Use the “do nows” to start getting organized for moving day. We look at strategies you can use now to make sure nothing gets left behind.

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How many times does the average person move?
Hosted byHarlan Landes and Miranda Marquit
Edited and mixed bySteve Stewart

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Here’s what you need to do to set up your first kitchen for success. Read More...

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Disclosure: may be compensated if you take action after visiting certain links in this article at no cost to you. We stand by our editorial integrity and would not be linking to or discussing this topic if we didn’t believe it was in the best interest of you, our audience.

What are the essential items you need to set up your first kitchen? If you’re on your own for the first time, this live podcast episode is essential for making the most of your money and creating a space that comfortable for cooking and gives you the opportunity to be successful in the kitchen.

Regardless of your cooking philosophy, Erin Chase will guide you through making the best decisions for stocking your first kitchen.

Erin is the founder of $5 Dinners, $5 Meal Plan, Grocery Budget Makeover, and MyFreezEasy.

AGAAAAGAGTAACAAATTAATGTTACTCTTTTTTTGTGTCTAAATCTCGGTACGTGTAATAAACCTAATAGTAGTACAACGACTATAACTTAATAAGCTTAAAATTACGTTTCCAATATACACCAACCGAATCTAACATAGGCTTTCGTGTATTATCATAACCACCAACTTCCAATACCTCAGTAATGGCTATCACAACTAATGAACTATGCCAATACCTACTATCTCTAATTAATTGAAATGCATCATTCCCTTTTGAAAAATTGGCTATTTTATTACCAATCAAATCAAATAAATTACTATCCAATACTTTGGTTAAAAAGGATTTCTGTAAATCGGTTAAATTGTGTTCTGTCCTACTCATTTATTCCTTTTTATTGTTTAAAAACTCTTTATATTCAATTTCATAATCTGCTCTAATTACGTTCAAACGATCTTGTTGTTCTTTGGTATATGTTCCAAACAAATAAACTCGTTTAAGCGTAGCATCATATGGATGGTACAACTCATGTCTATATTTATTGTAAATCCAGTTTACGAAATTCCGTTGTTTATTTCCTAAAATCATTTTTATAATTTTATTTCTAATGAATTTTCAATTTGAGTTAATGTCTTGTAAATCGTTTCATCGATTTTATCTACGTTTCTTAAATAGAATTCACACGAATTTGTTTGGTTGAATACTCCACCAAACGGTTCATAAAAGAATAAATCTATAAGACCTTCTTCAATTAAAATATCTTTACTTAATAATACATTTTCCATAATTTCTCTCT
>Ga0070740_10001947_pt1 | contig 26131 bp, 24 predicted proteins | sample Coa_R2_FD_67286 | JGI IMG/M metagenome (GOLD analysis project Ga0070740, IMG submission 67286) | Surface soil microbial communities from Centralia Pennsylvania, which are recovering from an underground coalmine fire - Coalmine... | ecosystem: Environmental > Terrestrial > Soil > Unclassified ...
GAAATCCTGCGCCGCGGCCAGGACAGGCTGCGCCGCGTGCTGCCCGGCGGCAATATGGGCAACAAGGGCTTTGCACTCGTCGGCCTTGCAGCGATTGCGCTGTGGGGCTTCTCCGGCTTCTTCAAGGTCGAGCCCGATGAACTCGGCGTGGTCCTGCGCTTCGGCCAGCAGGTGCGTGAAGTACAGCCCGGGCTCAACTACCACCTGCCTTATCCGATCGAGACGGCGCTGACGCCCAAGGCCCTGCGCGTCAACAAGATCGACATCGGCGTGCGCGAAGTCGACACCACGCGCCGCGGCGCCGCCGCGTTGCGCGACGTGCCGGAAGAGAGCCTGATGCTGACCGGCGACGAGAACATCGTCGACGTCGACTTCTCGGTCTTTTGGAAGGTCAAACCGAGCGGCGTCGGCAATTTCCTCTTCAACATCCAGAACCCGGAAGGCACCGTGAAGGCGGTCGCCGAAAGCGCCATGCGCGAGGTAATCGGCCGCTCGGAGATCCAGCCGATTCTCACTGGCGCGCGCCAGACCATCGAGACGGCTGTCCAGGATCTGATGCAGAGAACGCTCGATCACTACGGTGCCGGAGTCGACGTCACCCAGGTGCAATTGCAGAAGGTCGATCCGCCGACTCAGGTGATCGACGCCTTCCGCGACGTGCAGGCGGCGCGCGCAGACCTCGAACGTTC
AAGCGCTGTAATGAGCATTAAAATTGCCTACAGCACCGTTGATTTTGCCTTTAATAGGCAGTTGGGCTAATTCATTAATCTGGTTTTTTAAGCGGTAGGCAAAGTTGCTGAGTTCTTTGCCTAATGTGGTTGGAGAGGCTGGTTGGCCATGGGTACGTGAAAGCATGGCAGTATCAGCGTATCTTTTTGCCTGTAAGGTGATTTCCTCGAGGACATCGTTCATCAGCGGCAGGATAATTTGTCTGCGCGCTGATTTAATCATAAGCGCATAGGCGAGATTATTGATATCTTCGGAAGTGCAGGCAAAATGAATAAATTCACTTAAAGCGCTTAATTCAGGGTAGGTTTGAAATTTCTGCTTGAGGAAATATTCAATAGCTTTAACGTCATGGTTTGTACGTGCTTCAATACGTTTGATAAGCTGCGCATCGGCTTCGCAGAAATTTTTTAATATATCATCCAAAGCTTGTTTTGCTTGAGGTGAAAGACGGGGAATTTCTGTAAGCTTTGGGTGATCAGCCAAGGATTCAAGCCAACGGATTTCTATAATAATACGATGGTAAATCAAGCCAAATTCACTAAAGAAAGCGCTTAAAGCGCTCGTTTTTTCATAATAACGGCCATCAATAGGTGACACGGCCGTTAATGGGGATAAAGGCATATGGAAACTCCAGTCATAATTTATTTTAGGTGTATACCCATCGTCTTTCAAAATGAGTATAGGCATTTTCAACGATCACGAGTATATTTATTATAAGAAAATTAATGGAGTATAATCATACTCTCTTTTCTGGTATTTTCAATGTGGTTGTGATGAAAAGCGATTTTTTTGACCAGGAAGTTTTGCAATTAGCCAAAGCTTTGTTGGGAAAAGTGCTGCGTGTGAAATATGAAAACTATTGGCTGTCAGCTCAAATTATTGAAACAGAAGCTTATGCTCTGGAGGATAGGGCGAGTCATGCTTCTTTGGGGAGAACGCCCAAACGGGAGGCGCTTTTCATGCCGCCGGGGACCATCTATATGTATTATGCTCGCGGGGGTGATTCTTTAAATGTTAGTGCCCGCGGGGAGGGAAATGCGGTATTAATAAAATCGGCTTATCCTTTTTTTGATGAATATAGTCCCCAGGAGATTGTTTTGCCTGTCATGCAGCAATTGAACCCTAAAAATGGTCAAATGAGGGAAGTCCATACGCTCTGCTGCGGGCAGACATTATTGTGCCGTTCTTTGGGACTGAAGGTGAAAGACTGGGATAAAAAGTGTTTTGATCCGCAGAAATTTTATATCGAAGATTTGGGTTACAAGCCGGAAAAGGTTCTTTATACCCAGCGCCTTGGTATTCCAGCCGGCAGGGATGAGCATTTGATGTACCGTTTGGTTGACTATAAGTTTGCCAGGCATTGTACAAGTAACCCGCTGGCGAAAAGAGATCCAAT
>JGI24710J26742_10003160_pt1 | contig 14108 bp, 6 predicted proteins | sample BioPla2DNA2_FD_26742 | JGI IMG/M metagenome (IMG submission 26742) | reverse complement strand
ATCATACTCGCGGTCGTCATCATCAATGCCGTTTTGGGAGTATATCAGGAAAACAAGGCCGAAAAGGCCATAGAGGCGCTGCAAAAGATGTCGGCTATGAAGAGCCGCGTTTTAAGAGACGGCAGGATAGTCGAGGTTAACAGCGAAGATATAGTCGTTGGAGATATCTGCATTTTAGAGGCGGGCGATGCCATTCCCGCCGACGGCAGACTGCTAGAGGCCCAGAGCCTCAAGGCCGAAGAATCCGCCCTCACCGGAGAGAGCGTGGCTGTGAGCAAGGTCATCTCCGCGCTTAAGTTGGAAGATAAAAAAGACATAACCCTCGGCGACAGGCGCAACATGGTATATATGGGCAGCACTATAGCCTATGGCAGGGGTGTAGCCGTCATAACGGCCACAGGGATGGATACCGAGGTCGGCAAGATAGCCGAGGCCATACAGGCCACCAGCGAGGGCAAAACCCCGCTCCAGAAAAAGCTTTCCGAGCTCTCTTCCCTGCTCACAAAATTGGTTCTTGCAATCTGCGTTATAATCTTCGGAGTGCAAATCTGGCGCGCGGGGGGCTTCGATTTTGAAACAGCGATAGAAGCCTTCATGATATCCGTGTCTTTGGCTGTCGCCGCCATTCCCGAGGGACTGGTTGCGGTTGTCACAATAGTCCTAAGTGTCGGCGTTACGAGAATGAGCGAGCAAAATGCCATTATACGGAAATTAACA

Listen to just the audio by using the player below.

Hosted byHarlan Landes and Miranda Marquit
Edited and mixed bySteven Flato

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We think homeownership is a big part of the American Dream. But is it? REALLY? Read More...

America and the world were different in 1931 when James Truslow Adams first scrawled his vision of “the American Dream.”

Indeed, Adams’ sentiment was more idealistic than materialistic. It wasn’t until post-WWII that the American Dream of a rich life full of opportunities included a house.

To be fair, Gerald O’Hara did tell Scarlet that “land is the only thing in the world worth workin’ for, worth fightin’ for, worth dyin’ for, because it’s the only thing that lasts.” It’s easy to see how the beliefs of Adams and O’Hara morphed into a McMansion-bubble-bursting-cog of America’s “too big to fail” economy.

Today we travel more, marry later, have fewer kids, and most of us have 10 jobs even before we turned 40. When our phones broke free from walls, we too broke free. Homeownership peaked in 2004 and is now at its lowest point in 21 years.

If you’re wondering if homeownership is right for you right now, here are nine reasons to rent instead of buy — at least for a little longer.

1. You’re too lazy to pick up a finger to help.